Japanese cancer patients’ preferences for life expectancy discussions (#617)
This study aimed to describe Japanese cancer patients’ willingness to answer survey questions about life expectancy; and to describe patients’ preferences for life expectancy disclosure. Adult cancer patients (planned n = 200) undergoing radiotherapy treatment at a Japanese university hospital are being recruited during 2012. Patients are asked to complete a touch screen computer survey assessing their preferences for cancer communication and care. Respondents indicating that they are aware of their (cancer) diagnosis are asked if they were willing to answer questions about their life expectancy [replication of 1]. These questions assess patients’ preferences for and experiences of life expectancy discussions. Forty patients completed the survey during April 2012. Preliminary findings suggest that 83% of these respondents (95% CI: 67%, 94%) are willing to answer questions about their life expectancy. There was strong agreement from patients that their radiation oncologist should: ask them if they want to discuss life expectancy (17%; 95% CI: 5.6-35%); tell the patients’ partner or family the news and let them decide whether to tell the patient (17%; 95% CI: 5.6-35%); and just tell the patient the news that the radiation therapist thinks the patient can cope with (10%; 95% CI: 2.1-27%). There was strong disagreement with these statements by 10% (95% CI: 2.1-27%); 3.3% (95% CI: 2.1-27%); and 13% (95% CI: 3.8-31%) respectively. These finding suggest there is variation in Japanese cancer patients’ preferences for life expectancy disclosure. There is a need to investigate and consider individual patient characteristics associated with different preferences for life expectancy disclosure.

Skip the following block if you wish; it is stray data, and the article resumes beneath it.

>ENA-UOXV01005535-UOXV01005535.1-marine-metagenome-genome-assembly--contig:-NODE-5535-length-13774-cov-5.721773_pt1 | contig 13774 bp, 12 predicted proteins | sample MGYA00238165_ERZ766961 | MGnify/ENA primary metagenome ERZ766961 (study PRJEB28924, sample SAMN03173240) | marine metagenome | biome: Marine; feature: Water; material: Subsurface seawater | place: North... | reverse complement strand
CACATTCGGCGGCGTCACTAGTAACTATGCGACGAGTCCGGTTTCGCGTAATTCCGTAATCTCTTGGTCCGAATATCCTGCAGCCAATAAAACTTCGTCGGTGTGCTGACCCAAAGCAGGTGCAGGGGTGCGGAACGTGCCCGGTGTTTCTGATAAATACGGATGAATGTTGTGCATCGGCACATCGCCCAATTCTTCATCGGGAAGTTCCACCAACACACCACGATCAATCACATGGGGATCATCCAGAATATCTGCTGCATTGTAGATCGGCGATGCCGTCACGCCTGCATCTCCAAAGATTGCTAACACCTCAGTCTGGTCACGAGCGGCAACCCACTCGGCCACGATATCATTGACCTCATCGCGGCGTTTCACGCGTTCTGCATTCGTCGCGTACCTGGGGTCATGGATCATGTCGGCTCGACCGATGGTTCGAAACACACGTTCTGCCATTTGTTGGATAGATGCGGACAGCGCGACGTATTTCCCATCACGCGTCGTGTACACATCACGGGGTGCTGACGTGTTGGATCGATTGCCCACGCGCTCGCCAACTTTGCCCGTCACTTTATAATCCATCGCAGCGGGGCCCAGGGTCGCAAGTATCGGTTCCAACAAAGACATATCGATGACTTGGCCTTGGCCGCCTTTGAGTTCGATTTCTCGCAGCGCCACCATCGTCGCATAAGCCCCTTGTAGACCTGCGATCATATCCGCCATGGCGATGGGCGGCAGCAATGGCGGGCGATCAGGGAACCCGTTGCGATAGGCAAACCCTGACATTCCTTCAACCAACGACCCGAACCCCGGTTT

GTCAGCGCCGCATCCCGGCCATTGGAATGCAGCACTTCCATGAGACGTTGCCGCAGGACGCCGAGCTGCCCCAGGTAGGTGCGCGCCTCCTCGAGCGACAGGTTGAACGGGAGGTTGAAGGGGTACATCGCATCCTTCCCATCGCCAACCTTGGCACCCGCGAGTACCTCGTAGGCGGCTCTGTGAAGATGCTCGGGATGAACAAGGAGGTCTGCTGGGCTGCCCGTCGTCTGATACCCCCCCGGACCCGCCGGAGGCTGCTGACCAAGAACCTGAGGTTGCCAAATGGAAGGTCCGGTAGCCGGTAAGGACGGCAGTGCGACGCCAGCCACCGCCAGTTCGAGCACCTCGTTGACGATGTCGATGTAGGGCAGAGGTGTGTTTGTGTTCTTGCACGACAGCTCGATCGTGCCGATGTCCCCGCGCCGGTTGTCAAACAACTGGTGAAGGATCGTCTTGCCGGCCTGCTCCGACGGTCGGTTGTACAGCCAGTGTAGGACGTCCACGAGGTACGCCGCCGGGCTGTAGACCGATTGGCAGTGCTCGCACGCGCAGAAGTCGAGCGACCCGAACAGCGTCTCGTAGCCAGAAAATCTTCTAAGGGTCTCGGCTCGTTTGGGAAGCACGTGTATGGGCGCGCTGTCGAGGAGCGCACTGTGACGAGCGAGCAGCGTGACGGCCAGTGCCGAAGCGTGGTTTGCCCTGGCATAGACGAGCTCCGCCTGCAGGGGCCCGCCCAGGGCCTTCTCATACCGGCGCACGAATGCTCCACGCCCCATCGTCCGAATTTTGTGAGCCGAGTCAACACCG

- Mackenzie, L. Sanson-Fisher, R. Carey, M. Hall, A. II-2: Who should make disclosure decisions? Cancer patients' preferences for life expectancy disclosure. IPOS 13th World Congress of Psycho-Oncology, 16 - 20 October 2011, Antalya, Turkey.